The overall end result will be the "Consumer must pay extra" it will be passed down believe me. At the dealer level, we have already been spread "Way Thin"

The truth of the matter is that it costs a dealer X # of $$$$'s/car they sell, to keep the lights on, buy the needed hardware/software, tools and training to keep your car running.

We have been adapting for about 10 years so far, the big 3 need to look at themselves for a quick turn around more than thier Dealers.

I know I talk from a town of less than 10000 ppl, but there is already only 1 GM dealer,(used to be 2) 1 Chrysler dealer, and 1 Ford dealer. (closest import dealer is 20 miles away).

I lived through a GM merger of the PBG with the CO dealer in 2000. GM stated that the new mega dealer would keep 75% of the combined New Car Sales and 100% of the combined Used Car Sales. They have a little over 1/2 of the combined sales, New Car Sales have taken the worst hit, at only a fraction above the original CO dealer's total. (i.e. CO dealer did 280 new per year, PBG dealer did 255/year, new dealer does 305/year) Costs of doing that business before GMAC's new finance charges, Tech Training, Shop Tools, etc. has increased 160%. Warranty repairs have decreased 160%.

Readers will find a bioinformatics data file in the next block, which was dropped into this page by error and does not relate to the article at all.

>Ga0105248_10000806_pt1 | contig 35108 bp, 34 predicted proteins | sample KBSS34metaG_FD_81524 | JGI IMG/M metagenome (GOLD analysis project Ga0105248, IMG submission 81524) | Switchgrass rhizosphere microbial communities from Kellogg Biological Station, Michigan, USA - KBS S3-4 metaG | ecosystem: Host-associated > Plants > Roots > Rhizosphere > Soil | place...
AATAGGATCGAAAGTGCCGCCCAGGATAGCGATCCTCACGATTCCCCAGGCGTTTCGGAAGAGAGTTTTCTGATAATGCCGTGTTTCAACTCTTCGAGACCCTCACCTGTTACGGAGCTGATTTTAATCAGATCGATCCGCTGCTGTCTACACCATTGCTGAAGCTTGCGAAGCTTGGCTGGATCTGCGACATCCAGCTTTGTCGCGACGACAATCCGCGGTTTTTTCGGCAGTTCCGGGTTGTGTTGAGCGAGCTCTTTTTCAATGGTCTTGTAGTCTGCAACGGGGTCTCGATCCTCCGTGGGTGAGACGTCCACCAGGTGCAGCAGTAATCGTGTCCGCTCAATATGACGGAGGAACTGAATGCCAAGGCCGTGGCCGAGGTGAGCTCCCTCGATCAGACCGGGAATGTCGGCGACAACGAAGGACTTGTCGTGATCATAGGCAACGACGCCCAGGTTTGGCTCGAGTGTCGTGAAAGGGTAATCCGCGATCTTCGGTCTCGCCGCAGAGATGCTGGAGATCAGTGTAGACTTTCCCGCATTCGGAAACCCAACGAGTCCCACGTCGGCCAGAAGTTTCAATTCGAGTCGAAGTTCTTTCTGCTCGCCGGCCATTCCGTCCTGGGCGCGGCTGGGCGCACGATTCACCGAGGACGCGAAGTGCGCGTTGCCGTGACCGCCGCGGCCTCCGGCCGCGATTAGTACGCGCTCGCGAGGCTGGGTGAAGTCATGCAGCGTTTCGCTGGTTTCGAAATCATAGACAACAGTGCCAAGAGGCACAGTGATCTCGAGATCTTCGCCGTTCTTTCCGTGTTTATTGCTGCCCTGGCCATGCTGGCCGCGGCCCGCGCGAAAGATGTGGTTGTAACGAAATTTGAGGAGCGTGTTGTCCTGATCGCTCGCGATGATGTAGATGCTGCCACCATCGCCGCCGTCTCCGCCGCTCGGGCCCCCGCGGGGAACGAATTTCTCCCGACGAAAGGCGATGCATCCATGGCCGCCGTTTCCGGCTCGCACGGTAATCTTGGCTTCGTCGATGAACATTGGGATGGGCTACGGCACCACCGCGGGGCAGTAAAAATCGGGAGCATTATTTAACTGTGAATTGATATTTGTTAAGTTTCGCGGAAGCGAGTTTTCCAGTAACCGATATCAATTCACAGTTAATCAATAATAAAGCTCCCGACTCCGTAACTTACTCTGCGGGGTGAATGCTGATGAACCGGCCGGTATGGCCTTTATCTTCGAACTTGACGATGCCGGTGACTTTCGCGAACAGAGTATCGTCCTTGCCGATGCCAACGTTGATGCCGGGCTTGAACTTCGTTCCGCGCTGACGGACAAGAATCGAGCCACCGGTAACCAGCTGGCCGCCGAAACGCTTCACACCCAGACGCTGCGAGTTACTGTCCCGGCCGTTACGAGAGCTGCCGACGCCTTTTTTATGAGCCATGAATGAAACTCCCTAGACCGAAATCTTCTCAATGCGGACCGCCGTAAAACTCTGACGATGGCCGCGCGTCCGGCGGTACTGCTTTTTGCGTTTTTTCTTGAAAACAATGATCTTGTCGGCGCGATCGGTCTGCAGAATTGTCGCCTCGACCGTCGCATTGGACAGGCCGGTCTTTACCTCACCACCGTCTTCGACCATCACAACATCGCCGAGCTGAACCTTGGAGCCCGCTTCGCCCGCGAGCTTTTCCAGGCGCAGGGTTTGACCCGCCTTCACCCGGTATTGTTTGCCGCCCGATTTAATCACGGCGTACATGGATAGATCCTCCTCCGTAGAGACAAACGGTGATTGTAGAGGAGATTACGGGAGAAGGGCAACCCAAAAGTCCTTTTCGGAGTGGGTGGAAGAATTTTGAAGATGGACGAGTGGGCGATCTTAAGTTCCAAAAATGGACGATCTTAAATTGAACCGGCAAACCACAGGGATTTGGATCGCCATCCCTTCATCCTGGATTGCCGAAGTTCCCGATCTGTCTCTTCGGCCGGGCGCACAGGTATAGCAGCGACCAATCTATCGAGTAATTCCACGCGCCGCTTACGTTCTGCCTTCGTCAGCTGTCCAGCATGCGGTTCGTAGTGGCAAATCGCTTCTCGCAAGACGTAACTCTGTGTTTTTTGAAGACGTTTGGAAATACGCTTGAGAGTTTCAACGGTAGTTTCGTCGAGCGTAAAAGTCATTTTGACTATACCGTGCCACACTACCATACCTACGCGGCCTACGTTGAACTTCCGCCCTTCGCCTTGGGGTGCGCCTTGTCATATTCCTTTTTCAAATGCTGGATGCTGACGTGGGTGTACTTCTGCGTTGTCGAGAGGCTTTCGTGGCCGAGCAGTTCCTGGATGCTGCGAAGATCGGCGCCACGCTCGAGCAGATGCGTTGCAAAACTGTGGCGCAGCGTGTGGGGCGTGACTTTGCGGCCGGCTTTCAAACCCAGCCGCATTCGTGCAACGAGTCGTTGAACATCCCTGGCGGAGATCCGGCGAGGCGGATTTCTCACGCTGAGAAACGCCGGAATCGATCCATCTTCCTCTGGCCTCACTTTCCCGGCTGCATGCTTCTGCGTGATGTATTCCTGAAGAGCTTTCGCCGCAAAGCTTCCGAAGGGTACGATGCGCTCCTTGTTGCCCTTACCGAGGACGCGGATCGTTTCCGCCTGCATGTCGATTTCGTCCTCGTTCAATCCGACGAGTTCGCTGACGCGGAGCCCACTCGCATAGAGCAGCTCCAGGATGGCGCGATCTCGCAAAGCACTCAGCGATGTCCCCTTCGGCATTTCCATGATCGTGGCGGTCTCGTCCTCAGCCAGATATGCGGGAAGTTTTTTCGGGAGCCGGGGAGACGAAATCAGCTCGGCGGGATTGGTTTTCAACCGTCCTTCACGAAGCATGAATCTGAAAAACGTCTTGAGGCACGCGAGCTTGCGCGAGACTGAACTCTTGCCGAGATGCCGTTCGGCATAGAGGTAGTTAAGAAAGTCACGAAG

Most customer's that have a sour taste in thier mouth from once dealing with dealer X, will not buy from dealer X reguardless of what they are selling.
 

·
Premium Member
Joined
·
8,886 Posts
It is ironic that the current economic meltdown might do for GM for free what they need to do re: dealerships.
 

·
Registered
Joined
·
8,861 Posts
Seems reasonable, though unfortunate for many who work at these dealerships. It is indeed the survival of the fittest, and it sounds like dealership pruning is long overdue.
 

·
Registered
Joined
·
7,267 Posts
if GM can reduce the production to make what's selling and tell the unions that whatever deals they had going are now off, then yeah, it may help. but, it's the dealerships that BUY the vehicles from General Motors. they're not given to the dealer for free to mark up 20-40k. now, most dealers have already reduced the number of vehicles they're buying because the of current economic conditions, that in turn reduces how much money GM makes, which in turn causes layoffs, which in turn reduces how much money those 100,000+ workers make, which in turn causes them to spend less in their hometowns, which in turn.....you see where i'm going with this, right?
while it may help the DEALERS who stay in business after this mess is over, it's going to get a lot uglier until then. do you have any idea what will happen if almost half a million people were to lose their jobs? 700 billion dollars would be just a start.